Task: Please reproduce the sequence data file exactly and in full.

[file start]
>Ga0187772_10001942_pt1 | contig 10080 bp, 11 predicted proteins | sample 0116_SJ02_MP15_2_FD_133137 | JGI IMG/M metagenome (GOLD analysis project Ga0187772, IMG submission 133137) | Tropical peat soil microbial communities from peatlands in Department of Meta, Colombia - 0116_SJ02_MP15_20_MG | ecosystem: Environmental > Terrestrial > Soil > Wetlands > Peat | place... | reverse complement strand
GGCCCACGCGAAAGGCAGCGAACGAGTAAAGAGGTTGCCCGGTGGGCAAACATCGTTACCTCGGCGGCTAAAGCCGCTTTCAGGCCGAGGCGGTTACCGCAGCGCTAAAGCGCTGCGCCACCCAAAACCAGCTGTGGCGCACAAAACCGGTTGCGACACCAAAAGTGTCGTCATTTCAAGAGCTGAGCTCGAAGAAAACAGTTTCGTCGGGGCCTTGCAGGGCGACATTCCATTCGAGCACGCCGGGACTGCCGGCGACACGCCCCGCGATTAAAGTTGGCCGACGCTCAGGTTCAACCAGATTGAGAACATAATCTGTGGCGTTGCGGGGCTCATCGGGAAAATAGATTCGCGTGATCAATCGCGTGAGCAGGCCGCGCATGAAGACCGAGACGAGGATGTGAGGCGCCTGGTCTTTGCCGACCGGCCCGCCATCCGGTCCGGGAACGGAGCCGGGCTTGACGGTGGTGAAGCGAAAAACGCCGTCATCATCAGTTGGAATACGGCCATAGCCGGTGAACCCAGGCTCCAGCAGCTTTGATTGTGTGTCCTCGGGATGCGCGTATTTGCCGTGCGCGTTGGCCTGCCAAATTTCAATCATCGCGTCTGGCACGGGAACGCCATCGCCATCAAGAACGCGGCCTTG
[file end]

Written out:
>Ga0187772_10001942_pt1 | contig 10080 bp, 11 predicted proteins | sample 0116_SJ02_MP15_2_FD_133137 | JGI IMG/M metagenome (GOLD analysis project Ga0187772, IMG submission 133137) | Tropical peat soil microbial communities from peatlands in Department of Meta, Colombia - 0116_SJ02_MP15_20_MG | ecosystem: Environmental > Terrestrial > Soil > Wetlands > Peat | place... | reverse complement strand
GGCCCACGCGAAAGGCAGCGAACGAGTAAAGAGGTTGCCCGGTGGGCAAACATCGTTACCTCGGCGGCTAAAGCCGCTTTCAGGCCGAGGCGGTTACCGCAGCGCTAAAGCGCTGCGCCACCCAAAACCAGCTGTGGCGCACAAAACCGGTTGCGACACCAAAAGTGTCGTCATTTCAAGAGCTGAGCTCGAAGAAAACAGTTTCGTCGGGGCCTTGCAGGGCGACATTCCATTCGAGCACGCCGGGACTGCCGGCGACACGCCCCGCGATTAAAGTTGGCCGACGCTCAGGTTCAACCAGATTGAGAACATAATCTGTGGCGTTGCGGGGCTCATCGGGAAAATAGATTCGCGTGATCAATCGCGTGAGCAGGCCGCGCATGAAGACCGAGACGAGGATGTGAGGCGCCTGGTCTTTGCCGACCGGCCCGCCATCCGGTCCGGGAACGGAGCCGGGCTTGACGGTGGTGAAGCGAAAAACGCCGTCATCATCAGTTGGAATACGGCCATAGCCGGTGAACCCAGGCTCCAGCAGCTTTGATTGTGTGTCCTCGGGATGCGCGTATTTGCCGTGCGCGTTGGCCTGCCAAATTTCAATCATCGCGTCTGGCACGGGAACGCCATCGCCATCAAGAACGCGGCCTTG